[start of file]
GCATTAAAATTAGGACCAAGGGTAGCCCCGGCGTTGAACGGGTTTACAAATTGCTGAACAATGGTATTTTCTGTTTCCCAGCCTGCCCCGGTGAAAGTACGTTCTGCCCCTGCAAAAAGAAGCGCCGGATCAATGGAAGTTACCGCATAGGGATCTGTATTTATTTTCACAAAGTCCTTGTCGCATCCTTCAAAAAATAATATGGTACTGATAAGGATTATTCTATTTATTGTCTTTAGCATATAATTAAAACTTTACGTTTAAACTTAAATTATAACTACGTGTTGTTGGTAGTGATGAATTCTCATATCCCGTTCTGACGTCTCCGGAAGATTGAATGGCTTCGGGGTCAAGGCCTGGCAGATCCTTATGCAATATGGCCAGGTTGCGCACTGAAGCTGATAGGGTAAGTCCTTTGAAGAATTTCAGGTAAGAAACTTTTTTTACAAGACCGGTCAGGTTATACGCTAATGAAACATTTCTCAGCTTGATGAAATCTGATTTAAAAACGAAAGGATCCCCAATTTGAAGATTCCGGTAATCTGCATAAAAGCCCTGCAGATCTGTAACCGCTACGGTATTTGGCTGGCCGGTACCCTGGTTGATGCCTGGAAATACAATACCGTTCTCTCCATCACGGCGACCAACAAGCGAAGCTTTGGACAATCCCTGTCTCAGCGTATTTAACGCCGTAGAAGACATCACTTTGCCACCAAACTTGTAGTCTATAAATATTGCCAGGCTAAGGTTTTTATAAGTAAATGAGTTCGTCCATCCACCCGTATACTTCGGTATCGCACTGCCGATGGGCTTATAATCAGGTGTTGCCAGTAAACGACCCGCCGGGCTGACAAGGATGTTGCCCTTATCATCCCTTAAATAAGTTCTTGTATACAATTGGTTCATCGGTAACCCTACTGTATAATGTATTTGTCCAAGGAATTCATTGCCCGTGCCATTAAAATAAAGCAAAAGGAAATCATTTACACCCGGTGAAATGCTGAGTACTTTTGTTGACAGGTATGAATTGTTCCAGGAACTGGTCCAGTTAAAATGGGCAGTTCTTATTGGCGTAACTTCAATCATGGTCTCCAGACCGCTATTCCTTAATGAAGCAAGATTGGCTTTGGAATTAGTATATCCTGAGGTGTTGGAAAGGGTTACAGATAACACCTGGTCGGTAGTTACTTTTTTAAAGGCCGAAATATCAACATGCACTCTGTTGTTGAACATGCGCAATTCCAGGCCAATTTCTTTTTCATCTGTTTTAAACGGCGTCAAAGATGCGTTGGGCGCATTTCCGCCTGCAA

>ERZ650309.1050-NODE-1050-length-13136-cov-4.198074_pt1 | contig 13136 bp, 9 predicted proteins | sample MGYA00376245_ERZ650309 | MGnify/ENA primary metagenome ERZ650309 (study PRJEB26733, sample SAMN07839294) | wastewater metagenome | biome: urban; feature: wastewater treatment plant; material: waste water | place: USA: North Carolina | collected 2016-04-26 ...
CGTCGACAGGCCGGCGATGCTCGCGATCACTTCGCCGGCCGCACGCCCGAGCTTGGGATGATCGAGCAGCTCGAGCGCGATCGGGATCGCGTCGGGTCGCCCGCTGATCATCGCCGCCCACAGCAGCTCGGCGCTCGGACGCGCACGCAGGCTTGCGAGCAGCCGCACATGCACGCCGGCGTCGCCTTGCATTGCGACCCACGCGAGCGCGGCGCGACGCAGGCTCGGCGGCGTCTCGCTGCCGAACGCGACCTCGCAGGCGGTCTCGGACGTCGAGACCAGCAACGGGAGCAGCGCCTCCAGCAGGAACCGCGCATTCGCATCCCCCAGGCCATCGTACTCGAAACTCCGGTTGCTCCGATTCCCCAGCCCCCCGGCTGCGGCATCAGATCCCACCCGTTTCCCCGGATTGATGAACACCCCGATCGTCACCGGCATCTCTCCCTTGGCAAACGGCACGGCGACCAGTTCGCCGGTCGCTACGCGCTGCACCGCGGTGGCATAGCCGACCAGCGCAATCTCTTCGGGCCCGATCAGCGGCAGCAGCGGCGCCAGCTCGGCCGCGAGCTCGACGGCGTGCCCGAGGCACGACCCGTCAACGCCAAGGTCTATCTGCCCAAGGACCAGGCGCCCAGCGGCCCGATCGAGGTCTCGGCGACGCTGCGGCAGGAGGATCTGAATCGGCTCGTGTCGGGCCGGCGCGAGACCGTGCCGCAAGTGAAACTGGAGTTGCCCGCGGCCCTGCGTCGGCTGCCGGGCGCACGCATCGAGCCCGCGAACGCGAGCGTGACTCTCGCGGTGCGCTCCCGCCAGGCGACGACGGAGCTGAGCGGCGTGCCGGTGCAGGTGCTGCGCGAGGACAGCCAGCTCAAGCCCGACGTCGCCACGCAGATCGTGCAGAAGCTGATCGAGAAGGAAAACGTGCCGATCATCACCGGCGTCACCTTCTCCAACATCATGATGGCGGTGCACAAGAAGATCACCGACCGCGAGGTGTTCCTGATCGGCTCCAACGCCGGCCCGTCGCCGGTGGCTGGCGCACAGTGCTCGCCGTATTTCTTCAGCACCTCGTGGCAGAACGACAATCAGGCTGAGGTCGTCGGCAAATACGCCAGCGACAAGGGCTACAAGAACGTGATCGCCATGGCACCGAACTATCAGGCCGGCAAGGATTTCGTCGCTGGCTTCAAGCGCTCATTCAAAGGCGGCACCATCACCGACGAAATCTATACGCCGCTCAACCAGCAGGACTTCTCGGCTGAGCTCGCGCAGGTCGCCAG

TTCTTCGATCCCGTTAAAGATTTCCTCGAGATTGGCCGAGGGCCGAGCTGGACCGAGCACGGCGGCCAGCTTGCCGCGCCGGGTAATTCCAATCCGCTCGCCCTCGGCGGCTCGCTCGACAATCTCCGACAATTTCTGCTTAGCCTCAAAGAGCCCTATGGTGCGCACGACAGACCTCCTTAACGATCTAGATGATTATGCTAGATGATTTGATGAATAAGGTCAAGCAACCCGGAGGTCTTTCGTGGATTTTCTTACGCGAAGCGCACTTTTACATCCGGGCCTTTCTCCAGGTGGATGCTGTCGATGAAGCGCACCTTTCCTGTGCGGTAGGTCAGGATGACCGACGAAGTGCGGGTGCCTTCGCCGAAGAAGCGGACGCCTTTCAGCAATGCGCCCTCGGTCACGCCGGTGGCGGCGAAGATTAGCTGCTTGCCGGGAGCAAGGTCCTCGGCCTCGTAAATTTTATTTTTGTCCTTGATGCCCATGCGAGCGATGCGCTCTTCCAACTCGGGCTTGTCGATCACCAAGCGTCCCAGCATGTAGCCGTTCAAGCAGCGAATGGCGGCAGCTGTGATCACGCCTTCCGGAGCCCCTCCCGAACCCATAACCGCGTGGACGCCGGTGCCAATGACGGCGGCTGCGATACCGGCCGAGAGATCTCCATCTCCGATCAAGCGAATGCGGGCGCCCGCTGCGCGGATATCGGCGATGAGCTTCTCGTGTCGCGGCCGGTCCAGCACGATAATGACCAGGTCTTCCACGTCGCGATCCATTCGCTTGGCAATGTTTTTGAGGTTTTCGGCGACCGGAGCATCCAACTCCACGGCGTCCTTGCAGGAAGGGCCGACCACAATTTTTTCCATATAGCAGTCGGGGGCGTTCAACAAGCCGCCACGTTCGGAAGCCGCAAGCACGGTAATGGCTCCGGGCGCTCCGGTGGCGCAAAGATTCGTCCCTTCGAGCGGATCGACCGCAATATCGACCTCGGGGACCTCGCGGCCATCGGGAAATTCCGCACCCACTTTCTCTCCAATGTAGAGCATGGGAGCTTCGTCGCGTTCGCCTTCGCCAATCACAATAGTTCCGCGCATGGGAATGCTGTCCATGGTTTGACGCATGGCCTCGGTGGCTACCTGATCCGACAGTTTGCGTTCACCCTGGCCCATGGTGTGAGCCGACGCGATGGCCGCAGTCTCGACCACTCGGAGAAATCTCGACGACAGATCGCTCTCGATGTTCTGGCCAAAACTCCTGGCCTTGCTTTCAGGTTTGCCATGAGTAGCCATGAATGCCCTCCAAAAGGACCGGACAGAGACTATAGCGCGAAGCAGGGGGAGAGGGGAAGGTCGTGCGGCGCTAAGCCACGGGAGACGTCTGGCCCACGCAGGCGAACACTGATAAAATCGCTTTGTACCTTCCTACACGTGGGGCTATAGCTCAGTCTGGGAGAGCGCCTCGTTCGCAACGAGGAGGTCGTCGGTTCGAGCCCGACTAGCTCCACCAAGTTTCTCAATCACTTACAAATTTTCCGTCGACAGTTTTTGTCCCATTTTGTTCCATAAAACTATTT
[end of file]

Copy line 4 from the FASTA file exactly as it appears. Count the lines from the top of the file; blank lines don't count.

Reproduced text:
TTCTTCGATCCCGTTAAAGATTTCCTCGAGATTGGCCGAGGGCCGAGCTGGACCGAGCACGGCGGCCAGCTTGCCGCGCCGGGTAATTCCAATCCGCTCGCCCTCGGCGGCTCGCTCGACAATCTCCGACAATTTCTGCTTAGCCTCAAAGAGCCCTATGGTGCGCACGACAGACCTCCTTAACGATCTAGATGATTATGCTAGATGATTTGATGAATAAGGTCAAGCAACCCGGAGGTCTTTCGTGGATTTTCTTACGCGAAGCGCACTTTTACATCCGGGCCTTTCTCCAGGTGGATGCTGTCGATGAAGCGCACCTTTCCTGTGCGGTAGGTCAGGATGACCGACGAAGTGCGGGTGCCTTCGCCGAAGAAGCGGACGCCTTTCAGCAATGCGCCCTCGGTCACGCCGGTGGCGGCGAAGATTAGCTGCTTGCCGGGAGCAAGGTCCTCGGCCTCGTAAATTTTATTTTTGTCCTTGATGCCCATGCGAGCGATGCGCTCTTCCAACTCGGGCTTGTCGATCACCAAGCGTCCCAGCATGTAGCCGTTCAAGCAGCGAATGGCGGCAGCTGTGATCACGCCTTCCGGAGCCCCTCCCGAACCCATAACCGCGTGGACGCCGGTGCCAATGACGGCGGCTGCGATACCGGCCGAGAGATCTCCATCTCCGATCAAGCGAATGCGGGCGCCCGCTGCGCGGATATCGGCGATGAGCTTCTCGTGTCGCGGCCGGTCCAGCACGATAATGACCAGGTCTTCCACGTCGCGATCCATTCGCTTGGCAATGTTTTTGAGGTTTTCGGCGACCGGAGCATCCAACTCCACGGCGTCCTTGCAGGAAGGGCCGACCACAATTTTTTCCATATAGCAGTCGGGGGCGTTCAACAAGCCGCCACGTTCGGAAGCCGCAAGCACGGTAATGGCTCCGGGCGCTCCGGTGGCGCAAAGATTCGTCCCTTCGAGCGGATCGACCGCAATATCGACCTCGGGGACCTCGCGGCCATCGGGAAATTCCGCACCCACTTTCTCTCCAATGTAGAGCATGGGAGCTTCGTCGCGTTCGCCTTCGCCAATCACAATAGTTCCGCGCATGGGAATGCTGTCCATGGTTTGACGCATGGCCTCGGTGGCTACCTGATCCGACAGTTTGCGTTCACCCTGGCCCATGGTGTGAGCCGACGCGATGGCCGCAGTCTCGACCACTCGGAGAAATCTCGACGACAGATCGCTCTCGATGTTCTGGCCAAAACTCCTGGCCTTGCTTTCAGGTTTGCCATGAGTAGCCATGAATGCCCTCCAAAAGGACCGGACAGAGACTATAGCGCGAAGCAGGGGGAGAGGGGAAGGTCGTGCGGCGCTAAGCCACGGGAGACGTCTGGCCCACGCAGGCGAACACTGATAAAATCGCTTTGTACCTTCCTACACGTGGGGCTATAGCTCAGTCTGGGAGAGCGCCTCGTTCGCAACGAGGAGGTCGTCGGTTCGAGCCCGACTAGCTCCACCAAGTTTCTCAATCACTTACAAATTTTCCGTCGACAGTTTTTGTCCCATTTTGTTCCATAAAACTATTT